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Thread: mandated reporting - when to tell my patient?

  1. #1
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    mandated reporting - when to tell my patient?

    I'm a first-year medical student, and I recently learned that I'll be a "mandated reporter" as soon as I'm licensed to practice. This means that if a patient comes to see me with injuries that are the result of violence, by law I am required to report the incident to the police, who will follow up with an investigation, as well as social workers who will counsel the victim on possible next steps.

    My question is this: at what point in the conversation with my patient should I disclose my role as a mandated reporter? Before or after the person has explained that they were harmed?
    I hope to always earn my patients' trust. This means "no tricks"...right? But it seems as though my fellow students and my professors all agree that it is best to withhold the details about being "mandated reporters" from our patients so that they won't fear the consequences of telling us they've been abused physically. By this reasoning, if we tell a patient that we must report any instance of physical abuse to the police, we run the risk that they won't tell us anything.

    Since I'm not a survivor of physical abuse, I can't form an opinion on how this should be handled. What is ethical? To inform the patient about the police involvement after or before they disclose that they've been abused? Any advice would be greatly appreciated. I want to be prepared so that I can be the best support that I can for a patient who comes in with such traumatic wounds.

    Any advice would be greatly appreciated. Thanks.

  2. #2
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    hey

    thanks for posting this, i think its a great topic, am curious how others feel

    cant really give advice, especially about legal issues, but can share personal experience.

    first of all, im no lawyer, but i believe in my jurisdiction if im over 18 - pressing or not pressing charges is my call to make, and nobody has the authority to go over my head and do it against my will. unless they go declare me legally insane and unable to make rational choices, which takes a court hearing, not an easy task. so all that would happen practically, when you report me, is that id have to sit and talk with social workers, victim advocates, police, etc, for a while; they gonna try to convince me to press charges, im gonna keep refusing - eventually they gonna give up, give me their business card, and let me go. the good part about it is that those advocates and social workers know the system, so they can tell me what exactly my options are, point me in the right direction, bring up things i didnt think of, etc. and its also a human connection, a phone number of someone i can call if things get worse and i change my mind and do want help - someone i know, spoke to before, they seemed nice, etc. invaluable for dv victims, truly the best thing anyone can offer, this business card. saves lives. so youre not really a whistle blower, all you do is get me to talk to the people who can help me make an educated choice about my situation, while its still up to me what to do. might wanna google how it works in your jurisdiction?

    second, helps to keep a clear perspective on whats happening. many victims of abuse dont want the police involved, cuz the system is imperfect and things get messed up sometimes, and i dont wanna get killed just cuz someone in the police screwed up. but the purpose of mandatory reporting is for my benefit. its not bureaucracy and its not for the benefit of the perpetrator or anyone else. its to protect me, thats the entire goal here. so youre not fighting against me, youre fighting for me, we're on the same team. helps if you frame it this way, just explain your position, that you cant just close your eyes and let me remain in a dangerous situation, same way you wouldnt apologize and close the door if you saw someone about to hang himself. makes it a lot more human if thats how you explain it. i mean, aside from abuse victims youre gonna be talking to all sorts of people - idk, those scared of having a surgery, refusing treatment with risk to life, etc. its same thing - its understandable that they are scared, but you arent fighting against them, youre fighting for them, you only have their best interest in mind, and at the end of the day its their decision to make, youre just trying to help.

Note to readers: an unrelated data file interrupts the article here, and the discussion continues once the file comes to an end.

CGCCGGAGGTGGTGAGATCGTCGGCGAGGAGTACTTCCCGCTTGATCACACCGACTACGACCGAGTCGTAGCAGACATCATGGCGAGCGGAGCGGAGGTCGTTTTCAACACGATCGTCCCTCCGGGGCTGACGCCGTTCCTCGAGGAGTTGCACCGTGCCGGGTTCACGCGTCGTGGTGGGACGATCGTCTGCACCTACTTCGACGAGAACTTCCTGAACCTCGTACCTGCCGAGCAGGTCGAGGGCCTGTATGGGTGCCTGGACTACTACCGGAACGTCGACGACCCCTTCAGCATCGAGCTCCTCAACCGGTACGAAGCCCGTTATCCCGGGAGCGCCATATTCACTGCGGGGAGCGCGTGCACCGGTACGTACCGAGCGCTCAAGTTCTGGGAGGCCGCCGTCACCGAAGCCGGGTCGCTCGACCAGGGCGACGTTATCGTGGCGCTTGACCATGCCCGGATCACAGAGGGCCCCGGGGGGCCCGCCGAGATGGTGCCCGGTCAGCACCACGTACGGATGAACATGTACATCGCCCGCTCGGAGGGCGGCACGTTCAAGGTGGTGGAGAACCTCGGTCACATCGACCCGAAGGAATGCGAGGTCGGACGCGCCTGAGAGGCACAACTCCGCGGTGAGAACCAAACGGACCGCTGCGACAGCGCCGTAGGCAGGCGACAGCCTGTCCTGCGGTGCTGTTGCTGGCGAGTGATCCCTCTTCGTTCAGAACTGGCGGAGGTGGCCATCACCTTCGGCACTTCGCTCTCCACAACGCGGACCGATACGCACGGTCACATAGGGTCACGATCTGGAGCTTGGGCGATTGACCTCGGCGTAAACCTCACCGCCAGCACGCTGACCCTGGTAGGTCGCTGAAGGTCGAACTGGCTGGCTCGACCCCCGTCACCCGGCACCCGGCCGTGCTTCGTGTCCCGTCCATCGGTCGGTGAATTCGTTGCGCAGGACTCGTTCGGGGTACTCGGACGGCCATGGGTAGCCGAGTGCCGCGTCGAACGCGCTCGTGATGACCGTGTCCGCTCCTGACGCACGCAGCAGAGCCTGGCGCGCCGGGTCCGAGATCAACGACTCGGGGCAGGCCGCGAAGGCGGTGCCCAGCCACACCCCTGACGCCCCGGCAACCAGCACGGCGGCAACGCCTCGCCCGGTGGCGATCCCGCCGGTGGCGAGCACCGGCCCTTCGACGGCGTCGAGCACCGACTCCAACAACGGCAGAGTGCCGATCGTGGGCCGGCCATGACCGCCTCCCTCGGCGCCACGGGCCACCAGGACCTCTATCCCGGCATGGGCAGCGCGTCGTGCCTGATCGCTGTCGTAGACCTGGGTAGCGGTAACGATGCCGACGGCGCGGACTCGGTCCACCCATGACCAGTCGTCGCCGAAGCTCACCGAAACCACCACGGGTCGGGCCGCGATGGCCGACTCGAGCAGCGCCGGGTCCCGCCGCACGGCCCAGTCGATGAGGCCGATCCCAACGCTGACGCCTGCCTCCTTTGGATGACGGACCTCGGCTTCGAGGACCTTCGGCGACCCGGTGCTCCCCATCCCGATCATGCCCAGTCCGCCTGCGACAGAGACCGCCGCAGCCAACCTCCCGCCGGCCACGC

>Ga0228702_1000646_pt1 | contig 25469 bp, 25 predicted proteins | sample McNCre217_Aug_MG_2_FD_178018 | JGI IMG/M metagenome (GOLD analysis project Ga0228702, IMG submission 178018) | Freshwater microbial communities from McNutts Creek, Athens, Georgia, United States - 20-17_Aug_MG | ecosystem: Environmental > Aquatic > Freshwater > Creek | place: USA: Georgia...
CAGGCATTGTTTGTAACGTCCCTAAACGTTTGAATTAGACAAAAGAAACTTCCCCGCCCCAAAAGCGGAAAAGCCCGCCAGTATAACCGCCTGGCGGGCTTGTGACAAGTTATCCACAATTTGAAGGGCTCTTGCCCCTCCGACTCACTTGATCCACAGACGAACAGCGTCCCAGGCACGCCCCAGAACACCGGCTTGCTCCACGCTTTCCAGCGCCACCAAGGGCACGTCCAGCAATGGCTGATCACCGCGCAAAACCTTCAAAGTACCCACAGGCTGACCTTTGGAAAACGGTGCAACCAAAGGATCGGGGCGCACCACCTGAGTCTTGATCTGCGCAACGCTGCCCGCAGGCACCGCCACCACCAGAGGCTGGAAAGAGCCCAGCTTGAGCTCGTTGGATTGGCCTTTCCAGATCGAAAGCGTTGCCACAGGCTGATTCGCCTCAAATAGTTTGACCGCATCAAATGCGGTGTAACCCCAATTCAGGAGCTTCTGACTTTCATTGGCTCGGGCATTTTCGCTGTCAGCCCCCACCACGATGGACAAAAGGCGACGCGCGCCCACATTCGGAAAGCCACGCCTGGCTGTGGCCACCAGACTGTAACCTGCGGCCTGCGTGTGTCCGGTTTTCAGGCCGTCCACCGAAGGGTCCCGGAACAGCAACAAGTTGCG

all these disclosures before anything is said sound too much like "anything you say can and will be used against you" - a really bad way to start a convo. just makes it sound like you're concerned with covering your butt more than with helping me; "im only doing my job, i hate reporting but i'll get fired if i dont, im basically just a coward here, etc". i mean, i came here cuz im injured, why not just focus on my injuries first and foremost. if i really dont want police involved - i googled mandatory reporting laws and/or asked you what your legal obligations are, before i say anything. if i dont ask - idk why would you wanna volunteer it.

    i would not like a doc telling me "im gonna have to call police if you say anything, so i dont wanna know, youre on your own here", and i would not like a doc telling me "i dont care how you feel, im obligated to report so report i will, my job pays my student loans, i aint risking my license over your stupid problem". but i would like a doc telling me "i cant let that jerk continue to hurt you, im sorry but im calling police/social services, talk to them, see what can be done about this, this isnt ok, i cant close my eyes on this cuz i care". even if i were livid about having to talk to the police - i would still like the latter doc far more than the first two. just cuz it shows someone cares.